The Nottinghamshire Wildlife Trust will be at our Sherwood Forest location for a week from the start of Moth Night on 11 June. Andy and the team will be on hand to take you out into the forest and, whilst moths are the hot topic, they are happy to talk about whatever wildlife you are interested in. The walks are open to everybody, but of course, if you book one of our fabulous cabins for a midweek break, the activities will be on your doorstep. Hurry though, there’s only a few left.
5 amazing moth facts
• Moths are from the same order as butterflies, Lepidoptera, and the two share far more similarities than differences. It might even be said that butterflies are just another kind of moth.
• There are over 2500 species of moth in the UK and under 70 species of butterfly.
• Not all moths are nocturnal. Some, such as Orange Underwing and Scarlet Tiger, fly by day and are often mistaken for butterflies.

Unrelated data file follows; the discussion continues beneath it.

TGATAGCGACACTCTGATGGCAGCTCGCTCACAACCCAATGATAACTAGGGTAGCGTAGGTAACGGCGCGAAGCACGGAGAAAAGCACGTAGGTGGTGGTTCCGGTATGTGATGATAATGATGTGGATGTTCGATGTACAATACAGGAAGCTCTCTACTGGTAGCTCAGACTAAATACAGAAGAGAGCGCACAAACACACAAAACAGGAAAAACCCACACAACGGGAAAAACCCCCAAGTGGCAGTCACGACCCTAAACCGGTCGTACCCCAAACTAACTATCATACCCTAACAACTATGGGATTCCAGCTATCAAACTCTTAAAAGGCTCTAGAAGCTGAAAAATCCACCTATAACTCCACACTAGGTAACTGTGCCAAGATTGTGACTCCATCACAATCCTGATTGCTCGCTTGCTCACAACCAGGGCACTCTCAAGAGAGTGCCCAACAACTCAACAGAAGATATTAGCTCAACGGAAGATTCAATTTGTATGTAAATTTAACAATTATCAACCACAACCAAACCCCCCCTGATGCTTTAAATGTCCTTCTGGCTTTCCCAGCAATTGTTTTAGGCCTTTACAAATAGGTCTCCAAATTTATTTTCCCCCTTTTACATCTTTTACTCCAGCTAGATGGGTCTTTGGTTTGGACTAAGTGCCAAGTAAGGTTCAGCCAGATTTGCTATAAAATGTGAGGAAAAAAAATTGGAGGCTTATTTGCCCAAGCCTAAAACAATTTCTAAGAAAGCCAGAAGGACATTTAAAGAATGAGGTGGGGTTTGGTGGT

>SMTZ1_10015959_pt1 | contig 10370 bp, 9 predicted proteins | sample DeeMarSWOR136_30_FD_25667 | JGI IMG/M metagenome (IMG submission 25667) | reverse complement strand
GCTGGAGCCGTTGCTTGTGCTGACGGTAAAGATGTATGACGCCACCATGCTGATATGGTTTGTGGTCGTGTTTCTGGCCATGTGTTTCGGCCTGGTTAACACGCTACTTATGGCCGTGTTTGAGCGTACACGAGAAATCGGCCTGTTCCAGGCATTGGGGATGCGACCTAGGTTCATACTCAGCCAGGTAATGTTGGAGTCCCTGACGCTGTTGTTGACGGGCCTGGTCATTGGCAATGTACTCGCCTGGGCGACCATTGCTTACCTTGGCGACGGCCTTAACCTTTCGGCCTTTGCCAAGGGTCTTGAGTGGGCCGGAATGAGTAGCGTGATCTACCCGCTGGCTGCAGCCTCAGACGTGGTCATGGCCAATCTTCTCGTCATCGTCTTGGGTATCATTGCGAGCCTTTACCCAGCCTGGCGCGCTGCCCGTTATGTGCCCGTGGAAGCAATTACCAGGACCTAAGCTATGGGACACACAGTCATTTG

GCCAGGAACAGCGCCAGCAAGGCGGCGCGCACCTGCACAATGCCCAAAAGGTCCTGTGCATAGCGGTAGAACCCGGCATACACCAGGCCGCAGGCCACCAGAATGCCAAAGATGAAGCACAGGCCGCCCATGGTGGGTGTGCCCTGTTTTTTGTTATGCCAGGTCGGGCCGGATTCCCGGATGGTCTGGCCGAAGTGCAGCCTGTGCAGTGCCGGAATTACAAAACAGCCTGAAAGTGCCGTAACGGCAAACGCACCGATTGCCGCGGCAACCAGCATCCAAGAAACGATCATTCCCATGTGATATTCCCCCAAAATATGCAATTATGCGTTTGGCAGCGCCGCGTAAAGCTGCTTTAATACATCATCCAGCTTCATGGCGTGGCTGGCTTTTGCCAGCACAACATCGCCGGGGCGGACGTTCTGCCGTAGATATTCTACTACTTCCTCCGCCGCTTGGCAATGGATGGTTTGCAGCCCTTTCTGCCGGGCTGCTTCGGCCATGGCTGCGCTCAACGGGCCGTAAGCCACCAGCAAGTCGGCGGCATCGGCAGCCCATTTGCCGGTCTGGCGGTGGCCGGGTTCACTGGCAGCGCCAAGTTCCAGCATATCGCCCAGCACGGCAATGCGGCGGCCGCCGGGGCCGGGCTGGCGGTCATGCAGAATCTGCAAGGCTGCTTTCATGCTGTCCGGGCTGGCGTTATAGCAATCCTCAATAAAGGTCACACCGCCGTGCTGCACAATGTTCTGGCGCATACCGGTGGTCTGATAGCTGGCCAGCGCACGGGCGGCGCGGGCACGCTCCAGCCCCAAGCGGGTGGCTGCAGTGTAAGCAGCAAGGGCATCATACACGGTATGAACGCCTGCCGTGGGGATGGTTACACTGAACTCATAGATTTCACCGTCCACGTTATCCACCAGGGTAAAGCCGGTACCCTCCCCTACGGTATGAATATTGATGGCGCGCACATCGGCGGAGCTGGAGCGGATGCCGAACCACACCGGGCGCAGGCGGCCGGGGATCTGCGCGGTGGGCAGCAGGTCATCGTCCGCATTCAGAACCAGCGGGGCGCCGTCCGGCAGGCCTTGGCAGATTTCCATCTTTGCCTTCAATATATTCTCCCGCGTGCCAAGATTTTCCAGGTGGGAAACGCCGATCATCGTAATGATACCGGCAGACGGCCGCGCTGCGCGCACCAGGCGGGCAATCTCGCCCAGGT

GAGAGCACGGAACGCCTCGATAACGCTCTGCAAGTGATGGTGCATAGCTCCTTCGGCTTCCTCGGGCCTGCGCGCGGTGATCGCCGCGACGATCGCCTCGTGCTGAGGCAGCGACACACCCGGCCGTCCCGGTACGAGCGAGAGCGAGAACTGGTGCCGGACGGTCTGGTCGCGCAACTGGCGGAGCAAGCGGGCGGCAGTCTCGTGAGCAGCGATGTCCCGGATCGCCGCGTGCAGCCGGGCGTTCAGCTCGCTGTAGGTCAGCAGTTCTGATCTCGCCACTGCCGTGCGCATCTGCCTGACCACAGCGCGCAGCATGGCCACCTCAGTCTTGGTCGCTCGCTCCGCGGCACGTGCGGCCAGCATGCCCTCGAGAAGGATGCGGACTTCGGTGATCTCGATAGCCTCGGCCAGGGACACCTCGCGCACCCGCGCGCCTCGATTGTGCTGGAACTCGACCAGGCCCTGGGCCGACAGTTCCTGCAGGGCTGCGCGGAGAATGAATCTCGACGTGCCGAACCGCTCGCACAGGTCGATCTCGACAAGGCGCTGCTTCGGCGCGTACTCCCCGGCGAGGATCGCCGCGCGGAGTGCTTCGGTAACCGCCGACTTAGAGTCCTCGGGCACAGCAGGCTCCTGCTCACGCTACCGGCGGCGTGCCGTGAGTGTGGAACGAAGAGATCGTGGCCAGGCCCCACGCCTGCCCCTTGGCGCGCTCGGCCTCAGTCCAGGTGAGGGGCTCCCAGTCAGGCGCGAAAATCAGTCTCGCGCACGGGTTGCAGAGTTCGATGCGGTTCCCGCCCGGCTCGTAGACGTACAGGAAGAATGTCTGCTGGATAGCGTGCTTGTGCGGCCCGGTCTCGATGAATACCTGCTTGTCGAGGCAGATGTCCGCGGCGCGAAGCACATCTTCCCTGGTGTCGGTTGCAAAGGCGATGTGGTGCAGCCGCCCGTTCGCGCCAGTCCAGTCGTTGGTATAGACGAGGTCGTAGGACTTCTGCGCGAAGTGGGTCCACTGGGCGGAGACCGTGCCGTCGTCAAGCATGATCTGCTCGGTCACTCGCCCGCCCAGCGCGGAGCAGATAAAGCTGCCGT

• Most moths don’t eat clothes. Those that do are interested only in natural fibres such as wool and cotton and they prefer dirty clothes to clean clothes. They were far more of a problem in Victorian times than they are today.
• Moths are in decline. Over 60 species disappeared in the 20th Century and numbers are estimated to be down by about 28% since 1968.
5 species to look out for on Moth Night
Elephant Hawk Moth – The focus is on hawk moths for this year’s Moth Night. There are many species, but look out for this rather classy khaki and pink specimen.
Orange Underwing – A day flying moth, found early in the season, particularly around birch woodland.
Eyed Hawk Moth – An ingenious and very effective anti-predator camouflage. This one was spotted at Deerpark.
Cinnabar – Mostly nocturnal and quite unique in appearance with black wings that have red markings.
Garden Tiger – Colourful but increasingly rare. A June sighting will be special as they tend to appear into July and August.